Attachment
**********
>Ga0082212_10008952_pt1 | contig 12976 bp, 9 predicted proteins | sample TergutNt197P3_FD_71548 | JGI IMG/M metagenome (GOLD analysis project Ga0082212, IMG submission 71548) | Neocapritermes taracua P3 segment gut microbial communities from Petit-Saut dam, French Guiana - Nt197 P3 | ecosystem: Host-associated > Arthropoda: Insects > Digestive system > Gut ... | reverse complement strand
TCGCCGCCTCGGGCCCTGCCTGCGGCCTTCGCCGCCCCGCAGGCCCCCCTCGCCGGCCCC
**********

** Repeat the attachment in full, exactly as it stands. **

>Ga0082212_10008952_pt1 | contig 12976 bp, 9 predicted proteins | sample TergutNt197P3_FD_71548 | JGI IMG/M metagenome (GOLD analysis project Ga0082212, IMG submission 71548) | Neocapritermes taracua P3 segment gut microbial communities from Petit-Saut dam, French Guiana - Nt197 P3 | ecosystem: Host-associated > Arthropoda: Insects > Digestive system > Gut ... | reverse complement strand
TCGCCGCCTCGGGCCCTGCCTGCGGCCTTCGCCGCCCCGCAGGCCCCCCTCGCCGGCCCC